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A Horse of a Different Color
Tuesday, 08 December 2009

December 8--  A photo and comments from a Vidalia Christmas parade-goer about some horses in the parade have drawn reaction from the horses' owner and a friend of the family.

From Owners Jack and Kim Williamson (added 3:50 pm):

We would like to briefly address this article.  First we want to thank Mark for his support and honesty. Second we thank our son Cody who is  honest Thank you, You make us proud.  We had been uptown in Lyons on the Thrusday night before for the rain for the lighting of the Christmas tree where they looked beautiful.  We give our horses the best care humanly possile.  To have bathed Jay and Jake that morning would have opened the door to health issues the could have resulted in death ( flu, pneumonia, cold). Being horse people we know to keep a watch and do keep a watch on thier feet.  Jay and Jake like all horse put on a winter coat and no amount of brushing is going to make them look sleek and shiny. As for poo-bags I myself would not want to walk around with poo hanging from me, and we wont make the horses.  Just so everyone is aware poo we pray for its important in the health of a horse ( colic,stomach ache, death). Unfortunaltly horses have their own smell and we love it.  We apologize to those it offends but that has nothing to do with thier care.  Now the dental issue, we invite you Pam to be here at feeding time to exmaine thier teeth up close and personnel and tell me what you may find.
What we want people to know most of all is that, WE as a FAMILY, JACK, KIM, CODY, AVERY, ABIGAIL, AND ADISON, have never considered these animals a peice of property, or owned, but they are now and always have been and always will be our brothers, our sons, our family.

Mark Montfort, Ag teacher at Toombs County High School, writes:

As the agriculture teacher of Cody Williamson, the son of Jack and Kim Williamson I know first hand that the "Belgian" draft horses and all other animals that the Williamson's raise are well taken care of and that the Williamsons were doing what was best for the animals on the morning of the Vidalia parade. It was a cool 35 degrees and it had been raining the day and night before so while the Williamson's always would like their animals to look their best before an event they did not dare wet these animals down in the cold temperatures. The Williamson Family are farmers in our community that feed America. It is families like the Willamsons in our community who have made our area what it is today. Vidalia and Lyons would not be the growing communities that they are today without Agriculture. I feel that the comments made against the Williamsons were uncalled for not knowing the circumstances or the Williamson Family.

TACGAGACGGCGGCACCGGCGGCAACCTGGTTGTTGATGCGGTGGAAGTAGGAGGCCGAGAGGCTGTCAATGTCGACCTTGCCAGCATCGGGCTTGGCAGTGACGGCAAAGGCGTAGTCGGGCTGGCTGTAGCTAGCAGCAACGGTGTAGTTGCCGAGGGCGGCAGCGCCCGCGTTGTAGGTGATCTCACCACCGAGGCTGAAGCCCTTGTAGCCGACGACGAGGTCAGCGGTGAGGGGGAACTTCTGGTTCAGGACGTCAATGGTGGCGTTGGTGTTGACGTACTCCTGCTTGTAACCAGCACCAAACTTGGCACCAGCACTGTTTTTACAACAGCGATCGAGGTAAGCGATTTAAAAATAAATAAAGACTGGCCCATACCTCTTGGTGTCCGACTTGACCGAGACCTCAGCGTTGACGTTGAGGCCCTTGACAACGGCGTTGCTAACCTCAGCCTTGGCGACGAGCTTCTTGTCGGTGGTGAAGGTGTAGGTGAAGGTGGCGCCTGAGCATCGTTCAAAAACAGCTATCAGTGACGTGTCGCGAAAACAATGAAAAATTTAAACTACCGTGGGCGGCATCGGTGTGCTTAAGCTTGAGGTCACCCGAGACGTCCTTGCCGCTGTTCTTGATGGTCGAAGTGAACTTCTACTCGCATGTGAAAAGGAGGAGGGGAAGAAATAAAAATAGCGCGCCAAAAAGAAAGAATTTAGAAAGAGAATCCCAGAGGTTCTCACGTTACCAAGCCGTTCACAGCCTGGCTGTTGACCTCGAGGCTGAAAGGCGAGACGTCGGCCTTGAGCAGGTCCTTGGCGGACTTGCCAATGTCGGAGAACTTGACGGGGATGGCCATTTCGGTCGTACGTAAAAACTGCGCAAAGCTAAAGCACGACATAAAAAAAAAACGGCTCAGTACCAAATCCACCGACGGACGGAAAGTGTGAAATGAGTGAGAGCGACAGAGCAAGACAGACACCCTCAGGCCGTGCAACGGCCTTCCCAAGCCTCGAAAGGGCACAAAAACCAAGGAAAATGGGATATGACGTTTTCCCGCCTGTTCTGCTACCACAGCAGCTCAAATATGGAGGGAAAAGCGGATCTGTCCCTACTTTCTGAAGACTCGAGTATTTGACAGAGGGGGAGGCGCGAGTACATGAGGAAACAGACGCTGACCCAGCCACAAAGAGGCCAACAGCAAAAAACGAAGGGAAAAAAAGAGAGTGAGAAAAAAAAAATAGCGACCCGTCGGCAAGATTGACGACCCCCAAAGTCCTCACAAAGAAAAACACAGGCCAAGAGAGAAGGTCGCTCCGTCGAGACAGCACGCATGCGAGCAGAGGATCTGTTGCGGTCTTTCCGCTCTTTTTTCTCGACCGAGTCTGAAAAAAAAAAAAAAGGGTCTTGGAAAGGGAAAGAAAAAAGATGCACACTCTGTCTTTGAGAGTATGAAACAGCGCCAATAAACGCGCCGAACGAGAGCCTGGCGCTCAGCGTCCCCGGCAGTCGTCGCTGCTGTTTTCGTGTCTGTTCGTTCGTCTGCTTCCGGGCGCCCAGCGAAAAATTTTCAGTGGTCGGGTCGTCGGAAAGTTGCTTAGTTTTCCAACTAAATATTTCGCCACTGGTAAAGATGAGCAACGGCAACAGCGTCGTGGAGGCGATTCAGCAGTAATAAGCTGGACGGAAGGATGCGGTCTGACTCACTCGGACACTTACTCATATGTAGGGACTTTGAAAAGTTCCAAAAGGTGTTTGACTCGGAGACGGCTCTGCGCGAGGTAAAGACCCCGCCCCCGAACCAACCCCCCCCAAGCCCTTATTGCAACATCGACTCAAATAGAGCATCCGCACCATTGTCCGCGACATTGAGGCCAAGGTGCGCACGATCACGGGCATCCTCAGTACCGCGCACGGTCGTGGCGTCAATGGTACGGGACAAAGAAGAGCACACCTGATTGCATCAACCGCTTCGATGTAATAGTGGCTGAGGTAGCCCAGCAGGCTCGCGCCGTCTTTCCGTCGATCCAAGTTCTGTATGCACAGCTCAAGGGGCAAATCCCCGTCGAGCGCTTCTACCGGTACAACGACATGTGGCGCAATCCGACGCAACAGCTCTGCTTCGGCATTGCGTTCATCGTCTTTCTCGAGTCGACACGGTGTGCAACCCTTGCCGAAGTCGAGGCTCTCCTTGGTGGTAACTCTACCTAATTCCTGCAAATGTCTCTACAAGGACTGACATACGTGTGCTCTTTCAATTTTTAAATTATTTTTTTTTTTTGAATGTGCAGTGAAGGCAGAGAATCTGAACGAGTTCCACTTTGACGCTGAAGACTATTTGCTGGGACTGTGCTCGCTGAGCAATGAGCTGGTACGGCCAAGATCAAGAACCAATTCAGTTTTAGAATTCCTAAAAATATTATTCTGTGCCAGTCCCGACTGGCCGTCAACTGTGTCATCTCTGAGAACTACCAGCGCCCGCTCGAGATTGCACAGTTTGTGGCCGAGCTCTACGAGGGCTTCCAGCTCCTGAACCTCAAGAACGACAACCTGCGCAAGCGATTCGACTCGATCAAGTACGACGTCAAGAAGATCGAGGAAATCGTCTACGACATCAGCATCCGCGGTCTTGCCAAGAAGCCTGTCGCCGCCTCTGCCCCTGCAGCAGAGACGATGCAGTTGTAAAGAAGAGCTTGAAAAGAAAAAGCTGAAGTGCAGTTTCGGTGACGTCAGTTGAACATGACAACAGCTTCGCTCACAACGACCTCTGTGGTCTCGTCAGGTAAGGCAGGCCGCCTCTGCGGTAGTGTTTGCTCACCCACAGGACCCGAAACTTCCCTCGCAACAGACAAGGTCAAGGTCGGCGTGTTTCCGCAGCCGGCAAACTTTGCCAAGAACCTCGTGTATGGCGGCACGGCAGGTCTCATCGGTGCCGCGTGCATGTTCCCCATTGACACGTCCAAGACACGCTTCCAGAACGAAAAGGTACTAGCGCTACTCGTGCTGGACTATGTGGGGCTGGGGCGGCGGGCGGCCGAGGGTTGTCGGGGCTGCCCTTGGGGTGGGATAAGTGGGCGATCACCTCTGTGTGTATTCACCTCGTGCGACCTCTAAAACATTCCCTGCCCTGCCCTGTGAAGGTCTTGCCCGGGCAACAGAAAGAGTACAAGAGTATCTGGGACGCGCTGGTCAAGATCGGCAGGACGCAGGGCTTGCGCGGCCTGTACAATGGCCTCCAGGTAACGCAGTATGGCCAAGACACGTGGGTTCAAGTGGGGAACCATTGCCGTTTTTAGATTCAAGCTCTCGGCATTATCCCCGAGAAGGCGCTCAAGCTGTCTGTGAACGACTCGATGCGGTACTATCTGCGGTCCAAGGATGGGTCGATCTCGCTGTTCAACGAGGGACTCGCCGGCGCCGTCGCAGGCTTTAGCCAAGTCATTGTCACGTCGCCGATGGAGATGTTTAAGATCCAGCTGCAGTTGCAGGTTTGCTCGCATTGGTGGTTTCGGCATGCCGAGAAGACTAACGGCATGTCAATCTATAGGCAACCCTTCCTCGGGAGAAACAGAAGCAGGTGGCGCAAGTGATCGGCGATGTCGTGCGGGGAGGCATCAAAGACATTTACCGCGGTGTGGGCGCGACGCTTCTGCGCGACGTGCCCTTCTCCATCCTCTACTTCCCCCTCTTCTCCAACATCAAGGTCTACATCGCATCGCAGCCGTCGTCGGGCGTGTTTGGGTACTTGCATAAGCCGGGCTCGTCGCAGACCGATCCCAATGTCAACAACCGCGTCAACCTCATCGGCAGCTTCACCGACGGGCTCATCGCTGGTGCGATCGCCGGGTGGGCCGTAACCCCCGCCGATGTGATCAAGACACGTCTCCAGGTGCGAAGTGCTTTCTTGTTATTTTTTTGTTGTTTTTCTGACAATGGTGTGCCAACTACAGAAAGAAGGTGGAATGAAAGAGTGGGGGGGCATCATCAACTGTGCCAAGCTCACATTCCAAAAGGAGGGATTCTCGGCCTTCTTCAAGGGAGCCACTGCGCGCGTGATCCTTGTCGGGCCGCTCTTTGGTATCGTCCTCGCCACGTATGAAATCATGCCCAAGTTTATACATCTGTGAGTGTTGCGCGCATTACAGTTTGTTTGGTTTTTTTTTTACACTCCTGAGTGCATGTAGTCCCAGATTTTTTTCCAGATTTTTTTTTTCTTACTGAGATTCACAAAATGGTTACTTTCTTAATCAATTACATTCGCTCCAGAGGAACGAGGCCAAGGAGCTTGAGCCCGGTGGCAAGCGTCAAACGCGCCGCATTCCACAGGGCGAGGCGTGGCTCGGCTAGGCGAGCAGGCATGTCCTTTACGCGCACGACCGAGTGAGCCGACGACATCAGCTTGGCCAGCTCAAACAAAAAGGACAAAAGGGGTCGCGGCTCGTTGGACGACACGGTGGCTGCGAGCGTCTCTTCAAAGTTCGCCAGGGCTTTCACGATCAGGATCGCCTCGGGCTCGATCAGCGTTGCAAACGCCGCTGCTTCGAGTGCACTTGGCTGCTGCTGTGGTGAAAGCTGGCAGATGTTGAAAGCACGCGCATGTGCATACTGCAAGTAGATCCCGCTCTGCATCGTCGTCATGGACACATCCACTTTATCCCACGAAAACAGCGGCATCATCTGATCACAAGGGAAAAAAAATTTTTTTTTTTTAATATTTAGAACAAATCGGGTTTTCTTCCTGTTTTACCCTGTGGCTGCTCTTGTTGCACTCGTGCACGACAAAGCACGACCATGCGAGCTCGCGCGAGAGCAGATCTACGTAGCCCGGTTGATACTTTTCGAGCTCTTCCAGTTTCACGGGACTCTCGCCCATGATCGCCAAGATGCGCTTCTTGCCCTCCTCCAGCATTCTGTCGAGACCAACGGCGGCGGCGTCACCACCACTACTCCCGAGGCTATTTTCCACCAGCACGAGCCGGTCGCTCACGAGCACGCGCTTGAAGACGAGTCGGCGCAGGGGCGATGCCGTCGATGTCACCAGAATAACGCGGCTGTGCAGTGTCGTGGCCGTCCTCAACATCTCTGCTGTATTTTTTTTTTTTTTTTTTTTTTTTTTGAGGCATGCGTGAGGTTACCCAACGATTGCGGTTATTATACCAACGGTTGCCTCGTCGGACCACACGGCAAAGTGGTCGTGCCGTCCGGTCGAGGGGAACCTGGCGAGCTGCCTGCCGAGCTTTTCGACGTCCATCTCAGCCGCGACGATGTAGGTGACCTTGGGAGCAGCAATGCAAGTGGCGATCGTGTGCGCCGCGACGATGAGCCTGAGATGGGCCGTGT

Cody Williamson writes:

My name is Cody Williamson. My dad is the proud owner of Jake and Jay, a pair of Belgian draft horses that pulled the carriage with Santa Claus in the Vidalia parade. I was hurt by the comments that Mrs. Pam Waits posted on southeastgeorgiatoday.com regarding my family and our animals. We take very good care of our animals and made the decision on the morning of the parade to not wash the animals because of the cold temperatures. If I may use an example, tell your husband to wash you and put you outside in the cold temperatures.... and then put you in his truck and haul you to the Christmas Parade and lets see if you get a cold or sick.  Jake and Jay came out of Mississippi where they were loggers in the timber industry so mud and dirt are no foreign object to them. While its not the way we would have liked to have brought them to the parade the circumstances left of no choice.

    Every day my Belgianm Percheron, and Suffolk horses get five gallons of oats a piece. That is each horse does. On top of that they have a hay barn to eat out so the hay is off the ground and out of the weather. It is constantly full with good grade hay. There is a high price payed for each thousand pound bale. They get a new bale every four or five days. We feed our horses before we eat.
 I hope the people of our community understand that most of the events we participate in are free of charge and do it for the good of the community.
    Now ma'am before you go and say anything about my dad being a redneck. I was taught not talk about people or call them names. My dad has taught me everything I need to know about Agriculture and helping others.He volunteered his time so the kids could see Santa Clause in a horse and carriage. Shouldn't you feel bad for wanting to ruin the good feeling of Christmas for a little mud and a little stench.



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